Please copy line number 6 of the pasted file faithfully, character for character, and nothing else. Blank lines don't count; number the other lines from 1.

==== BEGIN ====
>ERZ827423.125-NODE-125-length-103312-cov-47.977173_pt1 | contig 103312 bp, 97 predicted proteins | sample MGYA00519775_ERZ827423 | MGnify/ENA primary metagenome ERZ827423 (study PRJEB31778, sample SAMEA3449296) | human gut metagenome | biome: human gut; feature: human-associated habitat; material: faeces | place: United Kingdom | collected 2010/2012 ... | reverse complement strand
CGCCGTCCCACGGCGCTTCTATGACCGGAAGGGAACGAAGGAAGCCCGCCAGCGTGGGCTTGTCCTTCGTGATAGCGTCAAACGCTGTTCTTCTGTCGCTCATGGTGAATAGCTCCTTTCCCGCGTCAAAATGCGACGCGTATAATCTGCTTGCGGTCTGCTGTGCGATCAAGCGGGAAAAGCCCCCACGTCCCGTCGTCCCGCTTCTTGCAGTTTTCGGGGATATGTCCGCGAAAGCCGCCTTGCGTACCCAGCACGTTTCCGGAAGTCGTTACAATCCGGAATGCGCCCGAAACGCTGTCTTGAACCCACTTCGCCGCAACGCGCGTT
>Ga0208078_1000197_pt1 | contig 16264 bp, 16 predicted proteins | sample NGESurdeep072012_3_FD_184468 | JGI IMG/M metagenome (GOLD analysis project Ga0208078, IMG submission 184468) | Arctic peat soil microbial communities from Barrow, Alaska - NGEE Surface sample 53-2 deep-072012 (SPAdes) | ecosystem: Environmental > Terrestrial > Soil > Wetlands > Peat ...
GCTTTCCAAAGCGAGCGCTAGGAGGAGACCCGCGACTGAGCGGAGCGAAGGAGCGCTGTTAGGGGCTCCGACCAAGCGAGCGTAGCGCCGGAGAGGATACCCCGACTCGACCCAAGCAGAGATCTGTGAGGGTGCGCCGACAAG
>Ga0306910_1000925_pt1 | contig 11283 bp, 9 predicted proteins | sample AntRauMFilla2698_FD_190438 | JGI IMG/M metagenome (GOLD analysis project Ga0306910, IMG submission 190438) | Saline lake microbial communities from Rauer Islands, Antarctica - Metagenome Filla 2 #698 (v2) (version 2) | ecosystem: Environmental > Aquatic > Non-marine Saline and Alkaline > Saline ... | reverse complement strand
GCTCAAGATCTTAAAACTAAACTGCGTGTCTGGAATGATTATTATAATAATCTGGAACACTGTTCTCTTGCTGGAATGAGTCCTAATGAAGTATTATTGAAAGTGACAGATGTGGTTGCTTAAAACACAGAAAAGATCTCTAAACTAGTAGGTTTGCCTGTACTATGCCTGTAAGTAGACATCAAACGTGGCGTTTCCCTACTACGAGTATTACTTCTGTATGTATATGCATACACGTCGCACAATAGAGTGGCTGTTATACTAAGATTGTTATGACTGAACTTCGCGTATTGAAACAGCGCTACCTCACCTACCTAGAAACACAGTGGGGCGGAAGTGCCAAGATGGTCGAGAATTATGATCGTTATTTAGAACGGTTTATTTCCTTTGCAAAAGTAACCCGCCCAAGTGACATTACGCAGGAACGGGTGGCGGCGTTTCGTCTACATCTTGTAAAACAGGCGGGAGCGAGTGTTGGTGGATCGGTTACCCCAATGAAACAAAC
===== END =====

GCTCAAGATCTTAAAACTAAACTGCGTGTCTGGAATGATTATTATAATAATCTGGAACACTGTTCTCTTGCTGGAATGAGTCCTAATGAAGTATTATTGAAAGTGACAGATGTGGTTGCTTAAAACACAGAAAAGATCTCTAAACTAGTAGGTTTGCCTGTACTATGCCTGTAAGTAGACATCAAACGTGGCGTTTCCCTACTACGAGTATTACTTCTGTATGTATATGCATACACGTCGCACAATAGAGTGGCTGTTATACTAAGATTGTTATGACTGAACTTCGCGTATTGAAACAGCGCTACCTCACCTACCTAGAAACACAGTGGGGCGGAAGTGCCAAGATGGTCGAGAATTATGATCGTTATTTAGAACGGTTTATTTCCTTTGCAAAAGTAACCCGCCCAAGTGACATTACGCAGGAACGGGTGGCGGCGTTTCGTCTACATCTTGTAAAACAGGCGGGAGCGAGTGTTGGTGGATCGGTTACCCCAATGAAACAAAC